[7] There was a sufficient quantum of evidence from lay witnesses that the sun had not yet risen. In addition, we can take judicial notice that on the date in question the official records indicate that sunrise occurred subsequent to the time of the event. State v. Gunderson, 56 Wash. 672, 106 P. 194 (1910).

*191 The final error alleged is the failure of the trial court to instruct that simple trespass or criminal trespass were lesser included offenses of first-degree burglary. The appellants refer to the then applicable statutes, RCW 9.83.060 and .080.

[8] The rule is that:

A lesser included offense exists when all of the elements of the lesser offense are necessary elements of the greater offense. Put another way, if it is possible to commit the greater offense without having committed the lesser offense, the latter is not an included crime.

(Citations omitted.) State v. Roybal, 82 Wn.2d 577, 583, 512 P.2d 718 (1973).

[9] Neither form of trespass is a lesser included offense. Both required that the trespass be nonconsensual. However, burglary can be committed by an entry with intent to commit a crime. Thus consensual entry with the requisite intent constitutes a crime but would not constitute a trespass under either statute. Therefore it is possible to commit the greater offense without having committed the lesser offense; consequently, trespass is not a lesser included crime under a burglary charge.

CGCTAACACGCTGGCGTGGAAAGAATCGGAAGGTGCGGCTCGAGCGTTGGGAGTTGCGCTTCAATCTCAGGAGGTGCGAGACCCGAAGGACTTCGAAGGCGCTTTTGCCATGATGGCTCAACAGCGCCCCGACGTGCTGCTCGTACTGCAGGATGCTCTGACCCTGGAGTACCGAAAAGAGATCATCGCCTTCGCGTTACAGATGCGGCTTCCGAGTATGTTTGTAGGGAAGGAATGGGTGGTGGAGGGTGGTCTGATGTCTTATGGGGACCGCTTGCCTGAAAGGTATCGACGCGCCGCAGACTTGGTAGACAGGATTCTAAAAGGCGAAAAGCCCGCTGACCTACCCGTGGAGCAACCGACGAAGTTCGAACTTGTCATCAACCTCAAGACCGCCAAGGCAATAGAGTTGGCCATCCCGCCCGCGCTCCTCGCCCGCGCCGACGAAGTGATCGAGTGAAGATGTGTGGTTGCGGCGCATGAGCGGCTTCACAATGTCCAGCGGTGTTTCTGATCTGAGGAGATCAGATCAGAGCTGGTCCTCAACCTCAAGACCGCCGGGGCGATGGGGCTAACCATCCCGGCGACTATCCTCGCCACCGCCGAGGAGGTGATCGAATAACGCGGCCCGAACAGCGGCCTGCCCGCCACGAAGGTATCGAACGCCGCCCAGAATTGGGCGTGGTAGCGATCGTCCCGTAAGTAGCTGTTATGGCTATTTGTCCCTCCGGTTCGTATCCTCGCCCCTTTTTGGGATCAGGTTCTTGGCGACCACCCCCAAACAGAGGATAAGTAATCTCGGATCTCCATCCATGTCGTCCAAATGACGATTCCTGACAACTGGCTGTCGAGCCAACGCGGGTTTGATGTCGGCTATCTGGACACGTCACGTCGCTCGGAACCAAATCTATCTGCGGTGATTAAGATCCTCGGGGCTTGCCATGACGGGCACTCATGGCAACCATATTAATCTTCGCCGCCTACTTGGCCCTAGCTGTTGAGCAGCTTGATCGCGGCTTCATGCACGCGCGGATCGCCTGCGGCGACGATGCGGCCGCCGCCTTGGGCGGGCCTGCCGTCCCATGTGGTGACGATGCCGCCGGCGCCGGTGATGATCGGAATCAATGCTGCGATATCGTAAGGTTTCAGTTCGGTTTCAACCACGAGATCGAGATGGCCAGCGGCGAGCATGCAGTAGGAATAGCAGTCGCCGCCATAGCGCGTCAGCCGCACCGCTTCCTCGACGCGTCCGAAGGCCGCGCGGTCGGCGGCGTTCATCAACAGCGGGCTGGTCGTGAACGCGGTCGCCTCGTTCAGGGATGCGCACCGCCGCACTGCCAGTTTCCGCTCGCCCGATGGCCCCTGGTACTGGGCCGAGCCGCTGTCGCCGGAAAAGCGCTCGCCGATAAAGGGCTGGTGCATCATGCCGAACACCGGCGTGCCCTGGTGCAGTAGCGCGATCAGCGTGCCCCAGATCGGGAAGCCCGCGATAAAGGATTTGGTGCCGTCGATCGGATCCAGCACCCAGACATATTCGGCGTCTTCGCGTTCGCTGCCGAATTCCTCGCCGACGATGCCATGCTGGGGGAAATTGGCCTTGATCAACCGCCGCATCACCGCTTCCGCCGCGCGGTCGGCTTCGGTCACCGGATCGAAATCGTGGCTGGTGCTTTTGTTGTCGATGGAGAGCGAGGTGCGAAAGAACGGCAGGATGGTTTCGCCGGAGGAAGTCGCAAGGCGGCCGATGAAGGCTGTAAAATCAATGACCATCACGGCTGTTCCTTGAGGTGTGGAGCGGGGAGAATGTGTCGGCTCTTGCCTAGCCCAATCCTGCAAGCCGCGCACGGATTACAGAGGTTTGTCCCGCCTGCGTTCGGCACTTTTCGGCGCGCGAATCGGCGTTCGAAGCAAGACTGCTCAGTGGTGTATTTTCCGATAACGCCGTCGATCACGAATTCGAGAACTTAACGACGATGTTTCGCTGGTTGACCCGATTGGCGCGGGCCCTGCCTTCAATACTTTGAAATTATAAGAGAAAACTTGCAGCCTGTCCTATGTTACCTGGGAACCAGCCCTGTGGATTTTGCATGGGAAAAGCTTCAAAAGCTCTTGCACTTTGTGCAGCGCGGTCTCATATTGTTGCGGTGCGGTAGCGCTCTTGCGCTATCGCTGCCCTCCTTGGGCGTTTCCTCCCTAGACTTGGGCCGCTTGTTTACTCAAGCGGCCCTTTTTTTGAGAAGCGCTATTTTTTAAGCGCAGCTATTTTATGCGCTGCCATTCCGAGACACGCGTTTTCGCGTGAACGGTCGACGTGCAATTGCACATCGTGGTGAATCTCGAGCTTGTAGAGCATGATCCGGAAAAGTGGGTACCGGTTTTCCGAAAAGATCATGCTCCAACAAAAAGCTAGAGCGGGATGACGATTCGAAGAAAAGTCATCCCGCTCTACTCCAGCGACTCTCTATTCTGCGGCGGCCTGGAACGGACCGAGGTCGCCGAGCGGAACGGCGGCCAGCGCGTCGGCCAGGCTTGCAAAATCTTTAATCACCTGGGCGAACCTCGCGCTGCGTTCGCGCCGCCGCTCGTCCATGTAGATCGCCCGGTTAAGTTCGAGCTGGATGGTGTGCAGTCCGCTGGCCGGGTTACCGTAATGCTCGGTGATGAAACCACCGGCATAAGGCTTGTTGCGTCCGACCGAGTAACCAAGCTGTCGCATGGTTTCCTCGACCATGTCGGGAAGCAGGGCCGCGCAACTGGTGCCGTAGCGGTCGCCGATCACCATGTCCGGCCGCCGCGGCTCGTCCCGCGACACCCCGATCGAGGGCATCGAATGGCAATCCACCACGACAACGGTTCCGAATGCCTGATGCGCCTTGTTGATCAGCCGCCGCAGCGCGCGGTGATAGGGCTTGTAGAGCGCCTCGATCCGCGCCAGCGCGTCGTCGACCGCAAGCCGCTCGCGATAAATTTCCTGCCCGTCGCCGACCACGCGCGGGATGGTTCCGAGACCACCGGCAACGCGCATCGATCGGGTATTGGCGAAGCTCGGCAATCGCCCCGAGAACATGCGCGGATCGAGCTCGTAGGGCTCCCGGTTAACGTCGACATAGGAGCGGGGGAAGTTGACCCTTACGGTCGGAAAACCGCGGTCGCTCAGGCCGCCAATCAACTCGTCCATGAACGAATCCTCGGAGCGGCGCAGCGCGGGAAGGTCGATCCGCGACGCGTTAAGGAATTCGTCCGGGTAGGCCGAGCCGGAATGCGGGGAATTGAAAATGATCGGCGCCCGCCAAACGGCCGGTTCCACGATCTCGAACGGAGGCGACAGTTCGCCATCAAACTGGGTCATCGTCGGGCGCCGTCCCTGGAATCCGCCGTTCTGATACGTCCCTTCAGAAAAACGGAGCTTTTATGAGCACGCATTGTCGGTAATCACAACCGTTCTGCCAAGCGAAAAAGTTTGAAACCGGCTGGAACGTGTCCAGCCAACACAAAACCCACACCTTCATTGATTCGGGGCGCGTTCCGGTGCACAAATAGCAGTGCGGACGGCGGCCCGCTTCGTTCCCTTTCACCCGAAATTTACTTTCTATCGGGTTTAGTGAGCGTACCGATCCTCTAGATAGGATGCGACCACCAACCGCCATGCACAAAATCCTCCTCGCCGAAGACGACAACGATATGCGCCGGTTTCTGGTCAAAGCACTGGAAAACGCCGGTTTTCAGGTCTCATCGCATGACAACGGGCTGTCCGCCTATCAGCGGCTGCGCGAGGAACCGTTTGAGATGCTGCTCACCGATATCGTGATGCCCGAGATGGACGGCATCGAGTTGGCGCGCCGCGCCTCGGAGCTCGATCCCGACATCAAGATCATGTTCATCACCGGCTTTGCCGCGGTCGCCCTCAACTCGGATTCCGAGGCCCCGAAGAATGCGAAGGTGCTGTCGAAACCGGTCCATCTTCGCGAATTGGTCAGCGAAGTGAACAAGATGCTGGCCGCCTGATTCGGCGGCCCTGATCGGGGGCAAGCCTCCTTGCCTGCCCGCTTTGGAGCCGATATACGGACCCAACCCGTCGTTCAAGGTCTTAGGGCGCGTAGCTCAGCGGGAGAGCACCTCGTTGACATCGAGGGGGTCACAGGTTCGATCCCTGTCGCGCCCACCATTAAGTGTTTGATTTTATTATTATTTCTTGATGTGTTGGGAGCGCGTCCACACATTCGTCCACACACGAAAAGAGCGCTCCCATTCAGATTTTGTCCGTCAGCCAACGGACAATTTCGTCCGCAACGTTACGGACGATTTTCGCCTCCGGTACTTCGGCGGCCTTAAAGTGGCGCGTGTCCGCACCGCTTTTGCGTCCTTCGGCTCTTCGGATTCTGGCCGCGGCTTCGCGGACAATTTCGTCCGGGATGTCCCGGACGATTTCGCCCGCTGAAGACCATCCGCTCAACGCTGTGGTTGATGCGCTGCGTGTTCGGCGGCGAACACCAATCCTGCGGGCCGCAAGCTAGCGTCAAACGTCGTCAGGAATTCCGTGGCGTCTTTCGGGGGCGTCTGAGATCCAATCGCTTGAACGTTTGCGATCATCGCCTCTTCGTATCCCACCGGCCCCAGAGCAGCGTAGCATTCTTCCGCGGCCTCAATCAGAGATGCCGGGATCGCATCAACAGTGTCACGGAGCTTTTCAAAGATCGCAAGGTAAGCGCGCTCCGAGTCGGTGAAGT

There being no errors, the judgments are affirmed.



[1] "Every person who shall unlawfully enter any dwelling shall be deemed to have entered the same with intent to commit a crime therein, unless such unlawful entering shall be explained by testimony satisfactory to the jury to have been made without criminal intent." Instruction No. 14.

[2] RCW 9.19.030, providing for the presumption of intent, has since been repealed and rephrased in terms of an inference. Laws of 1975, 1st Ex. Sess., ch. 260, ยง 9 A. 52.040 (effective July 1, 1976).